Tax Cuts) Santorum loves tax cuts. In fact, he voted for the 2001 Bush tax cuts, the repeal the Inheritance Tax in 2002, the 2003 Bush tax cuts, and he voted for extending the Bush tax cuts in 2006. These tax cuts are partly to blame for the large deficits created by Republicans that continue to plague our economy today and has contributed to the largest increase in income inequality since the Great Depression. But Santorum would be worse than Bush because he wants to cut taxes even more for corporations and the wealthy.

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Politicking in the Mos Eisley Cantina

Monday 25 April 2011
by: Davidson Loehr, Truthout

Our economic and political mess became more clear once I realized that most of the important political deals take place in the Mos Eisley Cantina. You know the scene from the first “Star Wars” movie in 1977: a dark, smoky bar located somewhere in a twilight zone: a liminal and lawless hideout where the ethically reprehensible is the norm.

We know our elected officials don’t do their political work up in the daylight of our world, because none of the big ticket laws they pass have anything to do with what the majority of our citizens want. There are differences between the two political parties, but they’re differences of degree, not kind. How can it be that the people we elected to serve us routinely sell us out to the highest bidders?

The majority of US citizens are against our illegal invasions of Iraq, Afghanistan, and our bombing of Libya to remove Qaddafi, the brutal dictator we have coddled for decades. And a majority of our citizens would also be against our other four military operations – in Yemen, Pakistan, the Horn of Africa and Columbia – if they knew about them. Most of us were not fooled when President Obama said he unilaterally authorized bombing Libya because his heart bled for the half million citizens Qaddafi will probably kill – though for the past week, it seems we’ve stopped caring. If our hearts really bled that easily for the slaughter of innocents, why didn’t we invade countries that had no oil? And if we think the death of a half million innocents is repugnant enough to demand preventative action, what about President Clinton’s sanctions against Iraq, which caused the deaths of half a million Iraqi children? When asked on US television if she [Madeline Albright, US secretary of state] thought that the death of 500,000 Iraqi children from sanctions in Iraq was a price worth paying, Albright replied: “This is a very hard choice, but we think the price is worth it.” (See here.)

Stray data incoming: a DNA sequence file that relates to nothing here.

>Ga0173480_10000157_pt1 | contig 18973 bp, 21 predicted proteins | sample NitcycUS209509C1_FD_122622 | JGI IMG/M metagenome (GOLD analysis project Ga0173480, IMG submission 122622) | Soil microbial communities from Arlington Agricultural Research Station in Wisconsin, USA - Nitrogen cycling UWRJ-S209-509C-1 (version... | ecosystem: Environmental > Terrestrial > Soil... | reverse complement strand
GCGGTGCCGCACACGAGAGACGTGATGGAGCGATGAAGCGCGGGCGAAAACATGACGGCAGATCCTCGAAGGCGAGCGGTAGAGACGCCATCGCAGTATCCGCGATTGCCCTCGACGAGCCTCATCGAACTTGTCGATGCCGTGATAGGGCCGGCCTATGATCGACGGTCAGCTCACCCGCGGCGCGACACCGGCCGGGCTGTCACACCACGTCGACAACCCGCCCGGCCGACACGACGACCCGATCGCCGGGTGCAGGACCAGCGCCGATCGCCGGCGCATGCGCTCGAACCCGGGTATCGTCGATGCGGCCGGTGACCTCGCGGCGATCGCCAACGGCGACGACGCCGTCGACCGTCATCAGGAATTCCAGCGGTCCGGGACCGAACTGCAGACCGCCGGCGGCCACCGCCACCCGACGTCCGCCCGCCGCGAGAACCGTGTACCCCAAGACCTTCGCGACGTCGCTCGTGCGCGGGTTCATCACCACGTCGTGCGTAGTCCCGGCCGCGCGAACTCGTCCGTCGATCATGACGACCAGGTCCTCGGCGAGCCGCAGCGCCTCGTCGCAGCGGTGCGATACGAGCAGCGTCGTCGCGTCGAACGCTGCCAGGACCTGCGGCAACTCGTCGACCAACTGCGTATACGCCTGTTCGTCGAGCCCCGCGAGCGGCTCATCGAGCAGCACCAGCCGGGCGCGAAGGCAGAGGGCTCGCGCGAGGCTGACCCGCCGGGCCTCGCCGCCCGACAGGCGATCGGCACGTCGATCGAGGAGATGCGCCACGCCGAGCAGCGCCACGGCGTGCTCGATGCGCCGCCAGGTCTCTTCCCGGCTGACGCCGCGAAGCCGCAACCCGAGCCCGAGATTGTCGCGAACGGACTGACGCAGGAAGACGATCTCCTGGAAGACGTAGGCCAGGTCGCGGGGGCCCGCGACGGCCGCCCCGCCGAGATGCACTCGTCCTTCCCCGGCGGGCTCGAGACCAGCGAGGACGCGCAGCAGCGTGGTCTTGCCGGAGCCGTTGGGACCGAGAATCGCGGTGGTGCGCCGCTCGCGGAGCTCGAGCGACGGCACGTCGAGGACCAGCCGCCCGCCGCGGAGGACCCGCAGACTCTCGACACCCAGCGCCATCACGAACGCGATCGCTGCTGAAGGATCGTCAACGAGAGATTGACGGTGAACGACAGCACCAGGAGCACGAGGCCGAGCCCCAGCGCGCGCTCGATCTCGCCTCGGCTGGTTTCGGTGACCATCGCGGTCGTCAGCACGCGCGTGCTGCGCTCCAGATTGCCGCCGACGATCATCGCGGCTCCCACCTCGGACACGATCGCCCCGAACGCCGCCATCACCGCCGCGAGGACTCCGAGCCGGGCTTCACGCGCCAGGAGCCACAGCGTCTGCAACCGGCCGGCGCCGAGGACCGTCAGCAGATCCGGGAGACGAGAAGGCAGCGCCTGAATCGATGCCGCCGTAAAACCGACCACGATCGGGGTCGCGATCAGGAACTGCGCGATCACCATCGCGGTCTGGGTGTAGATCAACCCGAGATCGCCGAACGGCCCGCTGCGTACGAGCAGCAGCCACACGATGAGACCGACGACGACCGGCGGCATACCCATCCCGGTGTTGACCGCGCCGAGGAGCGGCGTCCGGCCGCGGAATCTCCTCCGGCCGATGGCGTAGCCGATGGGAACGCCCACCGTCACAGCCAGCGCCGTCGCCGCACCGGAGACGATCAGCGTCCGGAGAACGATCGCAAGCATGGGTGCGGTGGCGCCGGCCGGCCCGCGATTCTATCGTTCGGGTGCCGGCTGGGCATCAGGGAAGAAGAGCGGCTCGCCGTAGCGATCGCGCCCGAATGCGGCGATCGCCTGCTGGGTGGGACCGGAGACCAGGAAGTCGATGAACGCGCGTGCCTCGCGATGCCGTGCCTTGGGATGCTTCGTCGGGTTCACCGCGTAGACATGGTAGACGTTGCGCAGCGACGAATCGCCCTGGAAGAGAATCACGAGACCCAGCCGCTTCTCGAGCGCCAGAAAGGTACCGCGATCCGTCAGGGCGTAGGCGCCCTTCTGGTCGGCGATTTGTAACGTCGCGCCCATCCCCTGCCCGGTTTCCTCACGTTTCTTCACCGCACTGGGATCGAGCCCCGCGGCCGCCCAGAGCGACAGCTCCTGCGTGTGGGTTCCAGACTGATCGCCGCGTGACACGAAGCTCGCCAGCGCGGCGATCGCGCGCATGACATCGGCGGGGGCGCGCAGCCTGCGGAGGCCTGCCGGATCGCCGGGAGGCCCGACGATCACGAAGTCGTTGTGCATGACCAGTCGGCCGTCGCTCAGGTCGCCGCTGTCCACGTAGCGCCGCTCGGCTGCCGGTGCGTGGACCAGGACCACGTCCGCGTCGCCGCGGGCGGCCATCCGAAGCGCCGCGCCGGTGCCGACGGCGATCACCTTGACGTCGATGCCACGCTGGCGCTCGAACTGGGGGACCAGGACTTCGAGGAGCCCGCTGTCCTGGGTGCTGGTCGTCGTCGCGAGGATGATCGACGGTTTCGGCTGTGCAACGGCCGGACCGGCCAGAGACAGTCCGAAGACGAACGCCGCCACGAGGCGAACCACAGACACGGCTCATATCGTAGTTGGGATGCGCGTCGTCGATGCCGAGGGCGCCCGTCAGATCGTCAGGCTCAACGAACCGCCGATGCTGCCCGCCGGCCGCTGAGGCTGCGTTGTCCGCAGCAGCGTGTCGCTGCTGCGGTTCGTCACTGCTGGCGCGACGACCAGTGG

The majority of our citizens want our soldiers brought home now. As John Kerry said to our House Foreign Relations Committee in 1970 about the ongoing Vietnam War: “How do you ask someone to be the last person to die for a mistake?” Today’s answer seems to be that members of Congress do it without much genuine emotion, because wars – whether right or wrong – are immensely profitable for some of the corporations whose lobbyists woo our representatives in dark places. And few if any of their children are going to be in those wars.

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Americans have been watching protests against oppressive regimes that concentrate massive wealth in the hands of an elite few. Yet in our own democracy, 1 percent of the people take nearly a quarter of the nation’s income—an inequality even the wealthy will come to regret.

Joseph E. Stiglitz | Vanity Fair | May 2011

THE FAT AND THE FURIOUS The top 1 percent may have the best houses, educations, and lifestyles, says the author, but “their fate is bound up with how the other 99 percent live.” Illustration by Stephen Doyle May 2011

It’s no use pretending that what has obviously happened has not in fact happened. The upper 1 percent of Americans are now taking in nearly a quarter of the nation’s income every year. In terms of wealth rather than income, the top 1 percent control 40 percent. Their lot in life has improved considerably. Twenty-five years ago, the corresponding figures were 12 percent and 33 percent. One response might be to celebrate the ingenuity and drive that brought good fortune to these people, and to contend that a rising tide lifts all boats. That response would be misguided. While the top 1 percent have seen their incomes rise 18 percent over the past decade, those in the middle have actually seen their incomes fall. For men with only high-school degrees, the decline has been precipitous—12 percent in the last quarter-century alone. All the growth in recent decades—and more—has gone to those at the top. In terms of income equality, America lags behind any country in the old, ossified Europe that President George W. Bush used to deride. Among our closest counterparts are Russia with its oligarchs and Iran. While many of the old centers of inequality in Latin America, such as Brazil, have been striving in recent years, rather successfully, to improve the plight of the poor and reduce gaps in income, America has allowed inequality to grow.